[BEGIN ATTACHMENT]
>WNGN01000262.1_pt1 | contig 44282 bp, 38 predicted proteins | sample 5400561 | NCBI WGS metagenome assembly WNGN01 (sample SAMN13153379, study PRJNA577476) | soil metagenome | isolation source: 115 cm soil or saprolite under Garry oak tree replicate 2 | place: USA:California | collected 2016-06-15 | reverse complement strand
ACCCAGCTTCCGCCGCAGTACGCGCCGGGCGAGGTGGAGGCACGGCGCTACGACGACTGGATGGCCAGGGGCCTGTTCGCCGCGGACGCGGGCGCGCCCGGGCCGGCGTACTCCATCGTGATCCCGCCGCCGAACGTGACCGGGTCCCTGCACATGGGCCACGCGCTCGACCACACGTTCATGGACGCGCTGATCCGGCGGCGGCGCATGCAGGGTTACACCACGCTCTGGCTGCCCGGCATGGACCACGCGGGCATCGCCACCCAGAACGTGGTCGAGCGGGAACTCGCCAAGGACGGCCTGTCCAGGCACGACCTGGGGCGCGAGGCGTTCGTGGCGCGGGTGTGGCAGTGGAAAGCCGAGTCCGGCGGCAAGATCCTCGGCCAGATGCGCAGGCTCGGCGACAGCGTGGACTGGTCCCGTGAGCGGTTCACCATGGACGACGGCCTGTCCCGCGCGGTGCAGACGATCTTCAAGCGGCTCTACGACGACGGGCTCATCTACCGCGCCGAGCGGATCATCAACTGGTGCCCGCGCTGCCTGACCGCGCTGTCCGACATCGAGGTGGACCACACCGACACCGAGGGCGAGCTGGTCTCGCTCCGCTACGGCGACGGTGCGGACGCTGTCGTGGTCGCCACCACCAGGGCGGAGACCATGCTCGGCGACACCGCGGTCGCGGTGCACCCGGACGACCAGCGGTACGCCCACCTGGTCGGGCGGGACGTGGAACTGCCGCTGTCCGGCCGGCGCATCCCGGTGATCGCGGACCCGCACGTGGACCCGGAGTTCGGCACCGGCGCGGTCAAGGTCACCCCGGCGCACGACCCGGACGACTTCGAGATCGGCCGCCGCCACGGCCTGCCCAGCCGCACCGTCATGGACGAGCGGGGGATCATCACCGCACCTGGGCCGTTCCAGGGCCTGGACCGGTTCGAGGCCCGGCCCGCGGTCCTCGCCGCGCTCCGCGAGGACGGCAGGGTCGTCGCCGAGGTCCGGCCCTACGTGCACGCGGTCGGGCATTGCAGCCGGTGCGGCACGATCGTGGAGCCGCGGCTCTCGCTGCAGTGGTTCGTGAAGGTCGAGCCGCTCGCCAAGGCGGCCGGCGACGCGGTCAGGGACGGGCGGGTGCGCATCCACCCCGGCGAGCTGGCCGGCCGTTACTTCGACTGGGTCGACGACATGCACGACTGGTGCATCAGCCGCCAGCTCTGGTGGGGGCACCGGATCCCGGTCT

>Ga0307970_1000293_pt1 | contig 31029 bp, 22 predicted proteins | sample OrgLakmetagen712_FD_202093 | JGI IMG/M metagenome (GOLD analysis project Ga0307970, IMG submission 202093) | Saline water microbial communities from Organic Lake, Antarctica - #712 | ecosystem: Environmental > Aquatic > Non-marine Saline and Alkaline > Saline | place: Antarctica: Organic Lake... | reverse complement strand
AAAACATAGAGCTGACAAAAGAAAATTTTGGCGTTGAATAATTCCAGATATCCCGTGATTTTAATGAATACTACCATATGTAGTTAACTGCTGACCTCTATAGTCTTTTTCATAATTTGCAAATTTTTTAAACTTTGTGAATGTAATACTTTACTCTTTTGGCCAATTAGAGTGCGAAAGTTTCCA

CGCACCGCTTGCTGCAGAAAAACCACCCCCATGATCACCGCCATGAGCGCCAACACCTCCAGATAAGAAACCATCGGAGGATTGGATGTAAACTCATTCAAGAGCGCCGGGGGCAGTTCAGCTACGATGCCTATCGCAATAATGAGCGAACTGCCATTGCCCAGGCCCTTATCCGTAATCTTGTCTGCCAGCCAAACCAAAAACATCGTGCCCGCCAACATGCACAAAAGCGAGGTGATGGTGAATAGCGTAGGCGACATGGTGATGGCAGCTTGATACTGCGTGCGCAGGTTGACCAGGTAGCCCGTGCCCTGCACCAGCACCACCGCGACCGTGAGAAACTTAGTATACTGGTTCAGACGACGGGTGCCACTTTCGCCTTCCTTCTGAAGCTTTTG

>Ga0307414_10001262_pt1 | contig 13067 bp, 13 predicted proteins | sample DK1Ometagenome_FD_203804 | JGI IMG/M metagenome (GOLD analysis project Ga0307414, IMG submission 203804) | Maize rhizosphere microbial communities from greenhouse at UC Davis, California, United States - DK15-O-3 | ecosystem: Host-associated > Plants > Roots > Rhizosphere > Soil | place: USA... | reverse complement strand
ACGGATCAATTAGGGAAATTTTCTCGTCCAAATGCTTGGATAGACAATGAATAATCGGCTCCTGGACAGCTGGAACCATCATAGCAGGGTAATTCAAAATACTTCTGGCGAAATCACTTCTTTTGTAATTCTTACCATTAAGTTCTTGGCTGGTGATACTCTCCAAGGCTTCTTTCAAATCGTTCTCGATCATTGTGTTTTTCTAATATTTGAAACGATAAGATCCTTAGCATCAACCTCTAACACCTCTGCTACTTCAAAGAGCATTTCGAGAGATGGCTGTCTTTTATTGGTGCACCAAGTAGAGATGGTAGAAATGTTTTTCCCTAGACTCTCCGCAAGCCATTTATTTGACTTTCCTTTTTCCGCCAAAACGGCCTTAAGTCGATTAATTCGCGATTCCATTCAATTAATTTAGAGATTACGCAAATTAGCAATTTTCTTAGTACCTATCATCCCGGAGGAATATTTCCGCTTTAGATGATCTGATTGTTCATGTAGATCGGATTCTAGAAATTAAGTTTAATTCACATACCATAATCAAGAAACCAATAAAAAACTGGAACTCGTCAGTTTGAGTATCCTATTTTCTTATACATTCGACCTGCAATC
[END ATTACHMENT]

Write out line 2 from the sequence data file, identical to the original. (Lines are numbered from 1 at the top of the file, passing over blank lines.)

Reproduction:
ACCCAGCTTCCGCCGCAGTACGCGCCGGGCGAGGTGGAGGCACGGCGCTACGACGACTGGATGGCCAGGGGCCTGTTCGCCGCGGACGCGGGCGCGCCCGGGCCGGCGTACTCCATCGTGATCCCGCCGCCGAACGTGACCGGGTCCCTGCACATGGGCCACGCGCTCGACCACACGTTCATGGACGCGCTGATCCGGCGGCGGCGCATGCAGGGTTACACCACGCTCTGGCTGCCCGGCATGGACCACGCGGGCATCGCCACCCAGAACGTGGTCGAGCGGGAACTCGCCAAGGACGGCCTGTCCAGGCACGACCTGGGGCGCGAGGCGTTCGTGGCGCGGGTGTGGCAGTGGAAAGCCGAGTCCGGCGGCAAGATCCTCGGCCAGATGCGCAGGCTCGGCGACAGCGTGGACTGGTCCCGTGAGCGGTTCACCATGGACGACGGCCTGTCCCGCGCGGTGCAGACGATCTTCAAGCGGCTCTACGACGACGGGCTCATCTACCGCGCCGAGCGGATCATCAACTGGTGCCCGCGCTGCCTGACCGCGCTGTCCGACATCGAGGTGGACCACACCGACACCGAGGGCGAGCTGGTCTCGCTCCGCTACGGCGACGGTGCGGACGCTGTCGTGGTCGCCACCACCAGGGCGGAGACCATGCTCGGCGACACCGCGGTCGCGGTGCACCCGGACGACCAGCGGTACGCCCACCTGGTCGGGCGGGACGTGGAACTGCCGCTGTCCGGCCGGCGCATCCCGGTGATCGCGGACCCGCACGTGGACCCGGAGTTCGGCACCGGCGCGGTCAAGGTCACCCCGGCGCACGACCCGGACGACTTCGAGATCGGCCGCCGCCACGGCCTGCCCAGCCGCACCGTCATGGACGAGCGGGGGATCATCACCGCACCTGGGCCGTTCCAGGGCCTGGACCGGTTCGAGGCCCGGCCCGCGGTCCTCGCCGCGCTCCGCGAGGACGGCAGGGTCGTCGCCGAGGTCCGGCCCTACGTGCACGCGGTCGGGCATTGCAGCCGGTGCGGCACGATCGTGGAGCCGCGGCTCTCGCTGCAGTGGTTCGTGAAGGTCGAGCCGCTCGCCAAGGCGGCCGGCGACGCGGTCAGGGACGGGCGGGTGCGCATCCACCCCGGCGAGCTGGCCGGCCGTTACTTCGACTGGGTCGACGACATGCACGACTGGTGCATCAGCCGCCAGCTCTGGTGGGGGCACCGGATCCCGGTCT